2) Design Phase
After getting approval from the client on the initial design, the designers go through the conditions of the construction site. Then, they produce abstract ideas that incorporate aesthetic features and the owner’s requirements. The architectural firm can offer the client a 3D virtual tour inside the building to understand what it would be like. This is where the building’s persona evolves, yet not in too much detail.
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3) Documentation phase
This phase involves the creation of more thorough drawings, called the ‘blueprints.’ The architects dive deep into details and choose the construction materials. Then, they get bids from contractors who translate the blueprints into tangible reality. Also, in this stage, a permit should be obtained from the municipality to which the site belongs.
The designers can have it one of two ways, either they include the tiniest detail to facilitate the contractor’s work or vote against that and let the contractor deal with the minor issues that arise during construction.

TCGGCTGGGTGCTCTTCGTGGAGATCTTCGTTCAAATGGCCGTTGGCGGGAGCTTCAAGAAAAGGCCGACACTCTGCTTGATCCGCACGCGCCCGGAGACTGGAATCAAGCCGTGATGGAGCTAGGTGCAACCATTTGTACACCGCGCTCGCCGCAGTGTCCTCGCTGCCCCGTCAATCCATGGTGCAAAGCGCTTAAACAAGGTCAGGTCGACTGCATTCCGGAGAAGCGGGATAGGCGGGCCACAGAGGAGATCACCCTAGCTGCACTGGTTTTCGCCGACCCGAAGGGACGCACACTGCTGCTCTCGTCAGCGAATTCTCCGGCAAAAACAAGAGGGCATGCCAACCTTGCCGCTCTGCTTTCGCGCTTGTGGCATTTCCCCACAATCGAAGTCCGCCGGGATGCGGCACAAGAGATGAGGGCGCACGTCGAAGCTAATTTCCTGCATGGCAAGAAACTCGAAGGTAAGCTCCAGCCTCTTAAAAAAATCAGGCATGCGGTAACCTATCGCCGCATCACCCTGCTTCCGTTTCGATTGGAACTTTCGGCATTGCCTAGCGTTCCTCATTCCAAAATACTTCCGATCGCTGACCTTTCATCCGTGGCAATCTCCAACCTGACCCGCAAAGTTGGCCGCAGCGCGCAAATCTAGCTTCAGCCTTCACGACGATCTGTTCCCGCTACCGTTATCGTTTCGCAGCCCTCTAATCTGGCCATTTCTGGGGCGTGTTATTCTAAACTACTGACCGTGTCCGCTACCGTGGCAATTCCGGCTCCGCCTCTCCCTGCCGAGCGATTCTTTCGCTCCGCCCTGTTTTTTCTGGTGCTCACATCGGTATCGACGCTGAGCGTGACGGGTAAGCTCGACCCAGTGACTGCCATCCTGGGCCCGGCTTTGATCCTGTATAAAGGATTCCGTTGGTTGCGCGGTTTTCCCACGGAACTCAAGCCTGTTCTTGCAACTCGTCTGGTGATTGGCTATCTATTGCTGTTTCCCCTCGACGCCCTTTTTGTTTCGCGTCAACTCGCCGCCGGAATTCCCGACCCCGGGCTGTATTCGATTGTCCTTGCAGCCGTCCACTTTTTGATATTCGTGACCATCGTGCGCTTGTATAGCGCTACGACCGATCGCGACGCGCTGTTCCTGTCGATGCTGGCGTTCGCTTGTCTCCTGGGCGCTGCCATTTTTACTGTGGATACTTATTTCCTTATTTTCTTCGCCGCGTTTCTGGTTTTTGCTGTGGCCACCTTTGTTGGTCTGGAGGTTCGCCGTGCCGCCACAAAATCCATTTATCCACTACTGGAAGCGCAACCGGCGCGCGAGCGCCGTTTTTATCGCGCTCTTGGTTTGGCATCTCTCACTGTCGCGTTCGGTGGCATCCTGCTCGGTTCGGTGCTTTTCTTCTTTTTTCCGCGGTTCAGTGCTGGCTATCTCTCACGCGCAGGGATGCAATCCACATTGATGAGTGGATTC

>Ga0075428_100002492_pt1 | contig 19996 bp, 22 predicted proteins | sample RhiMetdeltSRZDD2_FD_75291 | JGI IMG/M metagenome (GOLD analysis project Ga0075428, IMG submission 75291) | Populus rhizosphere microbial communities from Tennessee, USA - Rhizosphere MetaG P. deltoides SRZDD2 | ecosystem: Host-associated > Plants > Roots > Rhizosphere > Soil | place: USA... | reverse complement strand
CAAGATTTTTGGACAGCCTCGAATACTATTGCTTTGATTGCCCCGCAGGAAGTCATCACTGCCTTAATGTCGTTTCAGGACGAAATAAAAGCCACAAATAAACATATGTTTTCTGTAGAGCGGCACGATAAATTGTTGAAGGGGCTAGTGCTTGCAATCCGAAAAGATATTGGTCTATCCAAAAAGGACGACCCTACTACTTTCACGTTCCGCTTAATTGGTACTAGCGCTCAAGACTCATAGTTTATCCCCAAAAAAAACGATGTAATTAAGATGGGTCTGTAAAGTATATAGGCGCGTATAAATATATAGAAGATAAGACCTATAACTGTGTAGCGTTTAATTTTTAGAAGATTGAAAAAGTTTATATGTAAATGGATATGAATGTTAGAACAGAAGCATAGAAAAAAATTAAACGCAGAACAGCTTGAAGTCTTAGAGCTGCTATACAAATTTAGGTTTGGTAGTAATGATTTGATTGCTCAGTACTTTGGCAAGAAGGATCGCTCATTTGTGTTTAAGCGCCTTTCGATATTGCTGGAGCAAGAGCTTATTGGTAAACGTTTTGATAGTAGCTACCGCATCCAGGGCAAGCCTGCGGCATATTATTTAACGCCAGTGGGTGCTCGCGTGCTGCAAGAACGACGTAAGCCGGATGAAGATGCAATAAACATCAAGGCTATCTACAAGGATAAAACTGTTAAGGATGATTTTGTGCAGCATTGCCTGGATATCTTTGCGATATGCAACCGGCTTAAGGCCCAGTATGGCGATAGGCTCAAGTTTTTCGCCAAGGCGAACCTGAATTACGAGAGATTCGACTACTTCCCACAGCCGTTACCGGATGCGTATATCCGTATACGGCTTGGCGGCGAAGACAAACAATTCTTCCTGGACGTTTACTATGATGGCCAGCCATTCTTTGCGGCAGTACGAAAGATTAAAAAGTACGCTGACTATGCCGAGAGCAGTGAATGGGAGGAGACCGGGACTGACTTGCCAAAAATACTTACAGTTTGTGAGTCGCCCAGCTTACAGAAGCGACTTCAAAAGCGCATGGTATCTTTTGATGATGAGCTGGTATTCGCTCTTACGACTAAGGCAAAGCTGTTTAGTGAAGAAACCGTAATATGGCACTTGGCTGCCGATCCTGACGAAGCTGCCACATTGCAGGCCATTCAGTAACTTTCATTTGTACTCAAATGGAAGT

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Since drawing a building on paper is more accessible than actually building it, an experienced architect with considerable knowledge of structural engineering will make things easy around the site.
4) Negotiation (Bidding)
Here, the designer chooses from the bidding contractors according to their qualifications. The contractors are to be shown the design and the plans to check and sometimes revise them. Negotiations can be done with several contractors to see who is the best fit.
When choosing a contractor, other factors should be addressed, such as the building timeframe and, of course, the expenses.